Heather Dansie
Jun 14, 2024

Newsflash: Journalism matters to young audiences

Research from Newsworks shows that, contrary to some expectations, news content readership is rising, particularly for people in their late teens and twenties. And that was before Rishi Sunak called a snap election.

Newsflash: Journalism matters to young audiences

When you think “newspaper”, let’s be honest, the mind doesn’t immediately spring next to “teenager”. 

A few young souls may be found with their nose deep in the Sunday Times business section, but there can’t be many.

But when have young people ever been interested in the news, politics, and the economy? 

Looking back to the end of the 20th century’s golden age of news, the NRS found only half of young people aged 15-29 read newspapers in the year 2000. And governments and academics haven’t stopped worrying about the levels of young readers since. 

However, today in 2024 the story is a bit different, and it isn’t what you might think.

News content readership is… up.

And that was before Rishi Sunak’s decision to call a snap general election.

More young people in their late teens and twenties are reading the news than ever before. 

So, we need a reassessment on how we imagine young people interact with and feel about the news content they come across today. 

It is new, it is nuanced, it is certainly different to the way their grandparents read news content, but it is engaged. 

“Young people read news” is a bold statement to make. 

Few self-respecting young people would recognise or admit to the amount of time they spend consuming both hard and soft news. 

No, no, they are carefully crafting their Insta profile, binge-watching Netflix and scrolling, scrolling, scrolling TikTok dance moves. Sure. 

So, with the challenge in hand, Newsworks adopted the most intimate and robust methodology available to test this. 

The searches, the web pages, the opening and closing of apps including video and podcasts, and the clicks within apps. All of it. Six million rows of data to analyse.

Because after all, our phones particularly reflect our inner most thoughts, worries and ideas. Nothing could be more revealing in the modern world than the clicks we make on our devices.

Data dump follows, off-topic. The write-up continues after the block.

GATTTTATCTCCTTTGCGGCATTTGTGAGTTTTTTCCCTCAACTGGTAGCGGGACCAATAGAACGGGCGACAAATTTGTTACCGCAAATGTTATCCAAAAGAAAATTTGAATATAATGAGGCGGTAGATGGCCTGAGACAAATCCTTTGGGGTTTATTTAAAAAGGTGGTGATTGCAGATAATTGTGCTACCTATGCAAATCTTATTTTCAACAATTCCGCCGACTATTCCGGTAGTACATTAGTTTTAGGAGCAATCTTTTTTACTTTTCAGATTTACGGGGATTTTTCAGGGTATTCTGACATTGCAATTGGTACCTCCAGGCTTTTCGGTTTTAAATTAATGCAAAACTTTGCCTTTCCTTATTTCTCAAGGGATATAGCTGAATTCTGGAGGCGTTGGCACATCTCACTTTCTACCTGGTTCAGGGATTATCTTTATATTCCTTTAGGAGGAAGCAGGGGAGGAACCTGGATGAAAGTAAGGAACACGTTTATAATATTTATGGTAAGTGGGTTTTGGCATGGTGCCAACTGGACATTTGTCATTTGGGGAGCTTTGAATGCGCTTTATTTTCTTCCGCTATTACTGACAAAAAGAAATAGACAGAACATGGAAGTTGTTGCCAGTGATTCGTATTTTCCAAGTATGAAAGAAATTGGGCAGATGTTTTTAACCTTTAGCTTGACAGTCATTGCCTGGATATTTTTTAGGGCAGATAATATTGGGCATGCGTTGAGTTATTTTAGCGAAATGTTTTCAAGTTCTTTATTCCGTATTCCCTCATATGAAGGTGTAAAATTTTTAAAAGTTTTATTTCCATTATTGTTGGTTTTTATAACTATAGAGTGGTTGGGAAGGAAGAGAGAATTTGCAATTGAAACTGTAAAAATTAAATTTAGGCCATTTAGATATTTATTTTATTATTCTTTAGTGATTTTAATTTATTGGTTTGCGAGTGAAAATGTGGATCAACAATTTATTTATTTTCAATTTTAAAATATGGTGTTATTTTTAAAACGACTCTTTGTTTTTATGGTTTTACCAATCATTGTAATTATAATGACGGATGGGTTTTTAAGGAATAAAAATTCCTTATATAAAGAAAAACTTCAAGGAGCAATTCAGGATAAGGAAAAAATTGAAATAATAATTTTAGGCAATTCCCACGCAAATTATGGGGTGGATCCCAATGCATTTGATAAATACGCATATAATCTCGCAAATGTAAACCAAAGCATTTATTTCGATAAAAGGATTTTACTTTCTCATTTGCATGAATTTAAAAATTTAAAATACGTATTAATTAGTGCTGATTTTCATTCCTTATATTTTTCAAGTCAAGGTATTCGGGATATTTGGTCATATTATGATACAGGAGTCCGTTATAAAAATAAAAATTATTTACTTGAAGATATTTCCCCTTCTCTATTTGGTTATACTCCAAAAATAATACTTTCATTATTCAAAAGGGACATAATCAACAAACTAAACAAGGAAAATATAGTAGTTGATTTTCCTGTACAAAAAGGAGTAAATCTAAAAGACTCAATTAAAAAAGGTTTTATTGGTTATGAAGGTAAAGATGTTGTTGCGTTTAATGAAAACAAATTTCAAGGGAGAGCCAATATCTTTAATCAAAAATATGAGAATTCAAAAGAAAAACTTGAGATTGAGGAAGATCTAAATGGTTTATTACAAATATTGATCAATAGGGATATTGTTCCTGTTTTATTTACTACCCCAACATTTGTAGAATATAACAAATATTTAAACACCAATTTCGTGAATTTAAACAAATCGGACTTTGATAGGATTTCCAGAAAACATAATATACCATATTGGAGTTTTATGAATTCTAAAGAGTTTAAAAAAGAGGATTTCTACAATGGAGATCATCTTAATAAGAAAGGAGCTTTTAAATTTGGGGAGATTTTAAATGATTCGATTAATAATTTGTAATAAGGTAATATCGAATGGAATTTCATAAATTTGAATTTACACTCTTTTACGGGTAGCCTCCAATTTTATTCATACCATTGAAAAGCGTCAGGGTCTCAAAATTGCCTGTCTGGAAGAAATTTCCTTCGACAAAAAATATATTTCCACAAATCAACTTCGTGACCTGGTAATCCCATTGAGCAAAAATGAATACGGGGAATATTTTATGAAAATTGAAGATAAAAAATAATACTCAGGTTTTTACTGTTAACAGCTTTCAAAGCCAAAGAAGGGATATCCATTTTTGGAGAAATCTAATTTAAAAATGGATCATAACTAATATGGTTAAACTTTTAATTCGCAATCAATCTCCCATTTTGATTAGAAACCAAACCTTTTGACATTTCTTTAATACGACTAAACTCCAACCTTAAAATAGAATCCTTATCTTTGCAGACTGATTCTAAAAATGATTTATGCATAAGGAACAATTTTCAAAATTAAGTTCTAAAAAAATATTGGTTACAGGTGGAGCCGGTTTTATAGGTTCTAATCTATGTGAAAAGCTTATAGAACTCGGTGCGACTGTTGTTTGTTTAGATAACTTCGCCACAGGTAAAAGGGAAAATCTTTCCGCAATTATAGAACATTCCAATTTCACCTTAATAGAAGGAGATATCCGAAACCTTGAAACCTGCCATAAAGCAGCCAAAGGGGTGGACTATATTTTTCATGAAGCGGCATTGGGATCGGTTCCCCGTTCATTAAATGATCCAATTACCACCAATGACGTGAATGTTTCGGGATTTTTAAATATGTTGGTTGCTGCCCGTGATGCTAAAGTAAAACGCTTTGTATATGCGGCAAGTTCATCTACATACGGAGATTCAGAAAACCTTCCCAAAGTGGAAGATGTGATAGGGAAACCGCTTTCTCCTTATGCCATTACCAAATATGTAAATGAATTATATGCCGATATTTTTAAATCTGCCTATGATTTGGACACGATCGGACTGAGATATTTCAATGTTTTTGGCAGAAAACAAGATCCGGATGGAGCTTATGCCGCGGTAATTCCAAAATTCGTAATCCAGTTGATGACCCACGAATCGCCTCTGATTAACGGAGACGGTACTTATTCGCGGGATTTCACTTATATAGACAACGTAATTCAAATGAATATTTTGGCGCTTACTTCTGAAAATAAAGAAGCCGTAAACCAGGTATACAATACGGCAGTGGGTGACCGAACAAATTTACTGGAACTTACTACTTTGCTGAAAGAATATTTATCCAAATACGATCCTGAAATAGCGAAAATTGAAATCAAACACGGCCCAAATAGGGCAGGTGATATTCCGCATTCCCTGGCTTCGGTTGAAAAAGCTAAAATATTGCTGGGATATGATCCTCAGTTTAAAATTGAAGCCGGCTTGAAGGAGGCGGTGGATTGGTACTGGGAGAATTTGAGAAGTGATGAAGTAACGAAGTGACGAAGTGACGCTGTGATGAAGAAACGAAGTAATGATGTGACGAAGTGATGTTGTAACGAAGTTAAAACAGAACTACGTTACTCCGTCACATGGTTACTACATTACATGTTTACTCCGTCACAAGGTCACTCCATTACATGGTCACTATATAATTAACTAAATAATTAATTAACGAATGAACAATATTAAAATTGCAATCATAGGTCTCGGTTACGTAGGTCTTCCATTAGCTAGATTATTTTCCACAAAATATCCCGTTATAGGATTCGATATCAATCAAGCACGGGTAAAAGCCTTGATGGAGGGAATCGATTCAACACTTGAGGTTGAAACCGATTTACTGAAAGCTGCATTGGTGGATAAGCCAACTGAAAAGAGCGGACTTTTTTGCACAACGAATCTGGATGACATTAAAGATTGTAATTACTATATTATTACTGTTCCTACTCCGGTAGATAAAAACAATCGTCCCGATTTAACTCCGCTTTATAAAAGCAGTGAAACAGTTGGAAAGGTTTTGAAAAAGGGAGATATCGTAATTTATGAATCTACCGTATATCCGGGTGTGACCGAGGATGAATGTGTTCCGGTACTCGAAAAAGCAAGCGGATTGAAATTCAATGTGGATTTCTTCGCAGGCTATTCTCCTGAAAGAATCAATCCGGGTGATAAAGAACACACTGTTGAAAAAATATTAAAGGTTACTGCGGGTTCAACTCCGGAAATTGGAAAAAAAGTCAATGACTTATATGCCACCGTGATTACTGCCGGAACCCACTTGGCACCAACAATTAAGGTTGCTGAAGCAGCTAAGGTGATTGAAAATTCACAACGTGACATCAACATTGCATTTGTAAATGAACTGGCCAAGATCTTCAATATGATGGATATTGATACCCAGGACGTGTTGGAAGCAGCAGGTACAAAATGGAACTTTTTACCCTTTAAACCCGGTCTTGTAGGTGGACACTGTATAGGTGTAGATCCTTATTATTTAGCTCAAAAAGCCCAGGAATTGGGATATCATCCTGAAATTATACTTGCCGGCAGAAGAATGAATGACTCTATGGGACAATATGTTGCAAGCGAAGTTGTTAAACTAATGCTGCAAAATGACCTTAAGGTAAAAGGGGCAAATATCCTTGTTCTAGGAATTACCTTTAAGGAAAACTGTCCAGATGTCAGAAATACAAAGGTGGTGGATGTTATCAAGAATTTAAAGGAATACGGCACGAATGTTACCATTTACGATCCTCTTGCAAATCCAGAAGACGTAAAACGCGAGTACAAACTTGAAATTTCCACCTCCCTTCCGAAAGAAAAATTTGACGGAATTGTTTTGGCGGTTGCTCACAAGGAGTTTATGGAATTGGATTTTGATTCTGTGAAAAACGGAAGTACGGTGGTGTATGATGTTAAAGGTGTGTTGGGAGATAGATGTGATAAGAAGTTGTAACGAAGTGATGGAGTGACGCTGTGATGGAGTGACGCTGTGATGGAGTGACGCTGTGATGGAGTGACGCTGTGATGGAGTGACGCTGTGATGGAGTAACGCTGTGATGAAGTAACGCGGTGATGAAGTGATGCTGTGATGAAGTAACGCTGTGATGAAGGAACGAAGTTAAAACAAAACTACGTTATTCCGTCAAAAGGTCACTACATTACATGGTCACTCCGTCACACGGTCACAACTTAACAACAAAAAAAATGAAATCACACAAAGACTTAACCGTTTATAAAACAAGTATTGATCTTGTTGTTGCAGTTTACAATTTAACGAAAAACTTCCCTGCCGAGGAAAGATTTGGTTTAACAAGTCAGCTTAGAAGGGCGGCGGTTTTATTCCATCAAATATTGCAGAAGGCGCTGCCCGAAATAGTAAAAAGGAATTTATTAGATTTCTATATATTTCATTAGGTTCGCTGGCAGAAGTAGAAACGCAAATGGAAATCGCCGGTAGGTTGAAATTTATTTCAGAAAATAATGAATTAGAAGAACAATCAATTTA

And yes. Porn featured. And some sad family law. And lots of weird and wonderful medical links. But also, a lot of news. More than 100,000 news events were collected in the data set. 

Busting a lot of myths

The results of our work so far has bust a lot of myths when it comes to young people’s relationships with news content. 

First, in terms of reach, nine in ten young people read news content online, and seven in ten are reading news content online in news brands. That number is higher than those turning to the BBC (52%). 

And news is important to them. They are checking the news on average four times a day! And when we look at the tasks people do on their phone, after life admin, news features third in importance, just after video and music and ahead of fashion and gaming. 

Of course, not all readers are the same. We can’t simply group this huge cohort as one homogenous mass, instead we have found five segments based on reading behaviour which includes both the topics of interest in the news, but also within the same topic (eg entertainment news) variation in the style and type story they prefer.

News content also holds commercial value for this materialistic audience too. Some 29% use news brands to discover new products and services, and 52% believe that the advertising they see in news brands enhances the perception of a product or brand’s quality. 

But most importantly, perhaps, are the attitudes young people hold when it comes to the importance of trusted news journalism in the world today. Almost three quarters (74%) believe journalism is important in society today. 

The future is supposed to look bright, but the future looks very turbulent and for many; pretty bleak. And no-one can better articulate the chaos we find ourselves in than our journalists at the helm of the national news brands. 

When democracy itself appears to be at stake, when distraction threatens entertainment, let alone information, when finding trust is an effort, journalism matters. 

News shapes the world, and it shapes the way young people see the world. What this generation chooses to value now will impact the rest of their lives, both individually and collectively. 

It is therefore paramount that news brands target young people. It is paramount that young people read news. And no-one understands these needs and behaviours like news brands with their first-party data and their close relationship with their young readers. 

Journalism matters to young people. And, as they grow up, as has been true for every generation before them, it will matter even more.

Heather Dansie is insight director at Newsworks. She presented some of these findings at Campaign's Media 360 in May.

Campaign US

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